Akutagawa and the Kirishitanmono: The Exoticization of a Barbarian Religion and the Acclamation of Martyrdom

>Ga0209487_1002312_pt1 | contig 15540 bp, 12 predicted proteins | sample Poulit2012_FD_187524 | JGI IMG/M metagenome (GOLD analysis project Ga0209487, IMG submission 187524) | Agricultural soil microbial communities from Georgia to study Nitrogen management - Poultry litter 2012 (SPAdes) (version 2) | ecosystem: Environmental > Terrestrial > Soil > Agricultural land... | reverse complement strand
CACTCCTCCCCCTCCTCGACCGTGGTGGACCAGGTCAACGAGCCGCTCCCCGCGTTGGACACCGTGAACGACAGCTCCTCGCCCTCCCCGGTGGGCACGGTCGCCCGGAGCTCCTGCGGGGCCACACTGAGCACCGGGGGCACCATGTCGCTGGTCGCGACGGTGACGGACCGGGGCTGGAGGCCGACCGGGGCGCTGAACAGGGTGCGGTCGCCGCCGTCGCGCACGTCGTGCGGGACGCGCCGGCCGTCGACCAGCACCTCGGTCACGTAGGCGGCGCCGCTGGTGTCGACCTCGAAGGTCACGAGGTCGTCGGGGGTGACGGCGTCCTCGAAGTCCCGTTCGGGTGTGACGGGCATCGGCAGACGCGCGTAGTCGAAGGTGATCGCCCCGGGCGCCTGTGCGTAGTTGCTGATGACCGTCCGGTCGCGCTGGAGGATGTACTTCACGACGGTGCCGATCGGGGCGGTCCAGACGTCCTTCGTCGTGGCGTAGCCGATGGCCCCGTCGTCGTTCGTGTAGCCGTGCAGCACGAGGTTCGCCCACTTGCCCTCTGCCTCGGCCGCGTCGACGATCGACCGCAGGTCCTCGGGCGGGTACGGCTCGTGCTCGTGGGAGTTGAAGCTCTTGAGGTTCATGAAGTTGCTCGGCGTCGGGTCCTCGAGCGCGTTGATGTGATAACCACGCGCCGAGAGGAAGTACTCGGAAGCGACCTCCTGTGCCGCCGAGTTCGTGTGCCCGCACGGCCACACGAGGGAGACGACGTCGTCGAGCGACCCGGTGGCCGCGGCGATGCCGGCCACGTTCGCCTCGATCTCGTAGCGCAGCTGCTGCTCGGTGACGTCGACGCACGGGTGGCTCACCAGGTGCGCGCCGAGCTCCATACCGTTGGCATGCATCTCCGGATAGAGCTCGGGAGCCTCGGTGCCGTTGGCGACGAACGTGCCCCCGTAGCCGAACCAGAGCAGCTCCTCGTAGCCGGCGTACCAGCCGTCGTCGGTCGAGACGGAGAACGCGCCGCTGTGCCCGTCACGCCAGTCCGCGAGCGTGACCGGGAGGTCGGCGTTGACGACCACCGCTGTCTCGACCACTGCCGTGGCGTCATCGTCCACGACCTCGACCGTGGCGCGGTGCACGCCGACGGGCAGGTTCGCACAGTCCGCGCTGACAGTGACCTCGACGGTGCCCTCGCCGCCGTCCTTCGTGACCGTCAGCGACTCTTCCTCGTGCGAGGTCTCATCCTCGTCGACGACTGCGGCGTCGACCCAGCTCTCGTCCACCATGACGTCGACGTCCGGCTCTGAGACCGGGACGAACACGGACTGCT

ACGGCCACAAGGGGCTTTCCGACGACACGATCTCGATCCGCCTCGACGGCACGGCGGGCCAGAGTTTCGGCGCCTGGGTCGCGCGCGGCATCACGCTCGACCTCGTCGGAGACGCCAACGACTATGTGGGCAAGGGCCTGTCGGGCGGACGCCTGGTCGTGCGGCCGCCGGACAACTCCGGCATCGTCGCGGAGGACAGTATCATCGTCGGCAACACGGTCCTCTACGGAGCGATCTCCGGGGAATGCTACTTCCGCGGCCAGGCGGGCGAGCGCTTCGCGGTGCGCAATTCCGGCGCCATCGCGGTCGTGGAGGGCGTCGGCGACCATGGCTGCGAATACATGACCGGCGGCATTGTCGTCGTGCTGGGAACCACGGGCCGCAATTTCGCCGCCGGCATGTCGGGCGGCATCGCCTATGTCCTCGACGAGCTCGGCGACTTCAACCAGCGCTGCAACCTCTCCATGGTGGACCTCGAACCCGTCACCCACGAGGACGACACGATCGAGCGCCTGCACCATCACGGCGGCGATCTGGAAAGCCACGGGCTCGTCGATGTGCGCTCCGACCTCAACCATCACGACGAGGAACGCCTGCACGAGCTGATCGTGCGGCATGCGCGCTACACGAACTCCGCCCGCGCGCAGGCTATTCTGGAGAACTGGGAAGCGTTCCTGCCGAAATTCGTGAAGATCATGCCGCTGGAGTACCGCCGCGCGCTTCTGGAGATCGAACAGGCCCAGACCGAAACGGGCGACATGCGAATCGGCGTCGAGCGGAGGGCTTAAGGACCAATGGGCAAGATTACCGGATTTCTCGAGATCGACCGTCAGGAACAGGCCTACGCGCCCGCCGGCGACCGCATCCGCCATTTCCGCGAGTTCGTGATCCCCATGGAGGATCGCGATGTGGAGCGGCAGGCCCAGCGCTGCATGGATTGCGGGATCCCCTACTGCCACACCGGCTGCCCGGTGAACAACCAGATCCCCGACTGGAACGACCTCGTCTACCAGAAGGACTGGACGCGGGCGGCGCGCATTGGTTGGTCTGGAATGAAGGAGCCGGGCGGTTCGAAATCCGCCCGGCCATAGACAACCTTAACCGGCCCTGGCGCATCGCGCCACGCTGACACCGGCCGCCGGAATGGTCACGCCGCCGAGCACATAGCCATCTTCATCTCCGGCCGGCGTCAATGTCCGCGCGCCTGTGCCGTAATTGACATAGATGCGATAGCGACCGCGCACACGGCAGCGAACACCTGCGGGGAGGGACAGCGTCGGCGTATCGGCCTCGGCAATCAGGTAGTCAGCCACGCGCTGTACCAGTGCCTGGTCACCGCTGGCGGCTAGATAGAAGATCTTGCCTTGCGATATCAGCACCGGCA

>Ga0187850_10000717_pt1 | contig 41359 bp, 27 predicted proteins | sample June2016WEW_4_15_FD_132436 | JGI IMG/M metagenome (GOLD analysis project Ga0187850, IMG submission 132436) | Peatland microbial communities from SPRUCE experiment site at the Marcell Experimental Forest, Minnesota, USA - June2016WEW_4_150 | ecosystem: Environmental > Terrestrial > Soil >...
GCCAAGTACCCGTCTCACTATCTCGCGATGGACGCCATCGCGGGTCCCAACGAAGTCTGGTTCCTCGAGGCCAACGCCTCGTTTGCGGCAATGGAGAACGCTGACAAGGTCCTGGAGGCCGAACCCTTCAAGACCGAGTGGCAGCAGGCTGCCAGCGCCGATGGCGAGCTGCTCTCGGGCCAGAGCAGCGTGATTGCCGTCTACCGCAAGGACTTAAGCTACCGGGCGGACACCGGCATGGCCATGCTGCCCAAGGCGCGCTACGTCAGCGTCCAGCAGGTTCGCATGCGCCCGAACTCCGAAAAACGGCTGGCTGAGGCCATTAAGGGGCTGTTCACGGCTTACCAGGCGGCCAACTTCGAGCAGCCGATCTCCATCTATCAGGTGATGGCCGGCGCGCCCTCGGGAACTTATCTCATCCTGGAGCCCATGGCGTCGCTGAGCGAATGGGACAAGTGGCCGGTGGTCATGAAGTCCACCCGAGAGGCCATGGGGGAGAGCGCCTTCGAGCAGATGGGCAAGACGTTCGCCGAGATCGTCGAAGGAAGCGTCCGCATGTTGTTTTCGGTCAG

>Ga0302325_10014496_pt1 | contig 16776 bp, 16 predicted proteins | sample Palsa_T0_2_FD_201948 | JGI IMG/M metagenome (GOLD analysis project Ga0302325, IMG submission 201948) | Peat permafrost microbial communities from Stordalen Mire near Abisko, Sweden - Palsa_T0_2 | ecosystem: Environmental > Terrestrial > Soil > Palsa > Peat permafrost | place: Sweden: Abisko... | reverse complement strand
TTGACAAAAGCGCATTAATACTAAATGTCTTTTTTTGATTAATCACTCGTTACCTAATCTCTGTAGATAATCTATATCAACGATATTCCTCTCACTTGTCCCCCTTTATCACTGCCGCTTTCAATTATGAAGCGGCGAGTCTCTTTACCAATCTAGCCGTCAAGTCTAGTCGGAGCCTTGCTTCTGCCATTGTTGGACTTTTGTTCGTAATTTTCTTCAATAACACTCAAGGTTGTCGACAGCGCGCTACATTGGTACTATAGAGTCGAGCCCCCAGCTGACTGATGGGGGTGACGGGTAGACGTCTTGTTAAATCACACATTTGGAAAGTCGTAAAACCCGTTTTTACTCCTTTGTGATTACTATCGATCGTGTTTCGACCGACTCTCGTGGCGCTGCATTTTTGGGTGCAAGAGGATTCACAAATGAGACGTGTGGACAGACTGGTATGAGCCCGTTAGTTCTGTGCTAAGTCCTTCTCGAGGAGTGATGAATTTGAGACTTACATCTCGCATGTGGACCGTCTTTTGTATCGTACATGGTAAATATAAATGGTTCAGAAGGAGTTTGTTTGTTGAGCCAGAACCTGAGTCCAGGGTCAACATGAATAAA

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Akutagawa Ryūnosuke, one of the most widely read and translated authors of the Taishō period, wrote some two dozen short stories centered on the theme of Christianity during his brief career. In this paper, I examine these works, known as kirishitanmono, both in the context of the author’s oeuvre and the intellectual environment of his day. The kirishitanmono are examined for a pervasive use of obscure language and textual density which serves to exoticize Christianity and frame it as an essentially foreign religion. This religion becomes a metaphor for European ideology, which is criticized for its incompatibility with East Asian traditions and, in turn, presented as a metaphor for the impossibility of intercultural dialogue. Finally, I examine the image of the martyr, as presented in both the kirishitanmono and other religious stories, in which the convictions of martyrs are elevated as a pure form of ideology in defiance of modernity.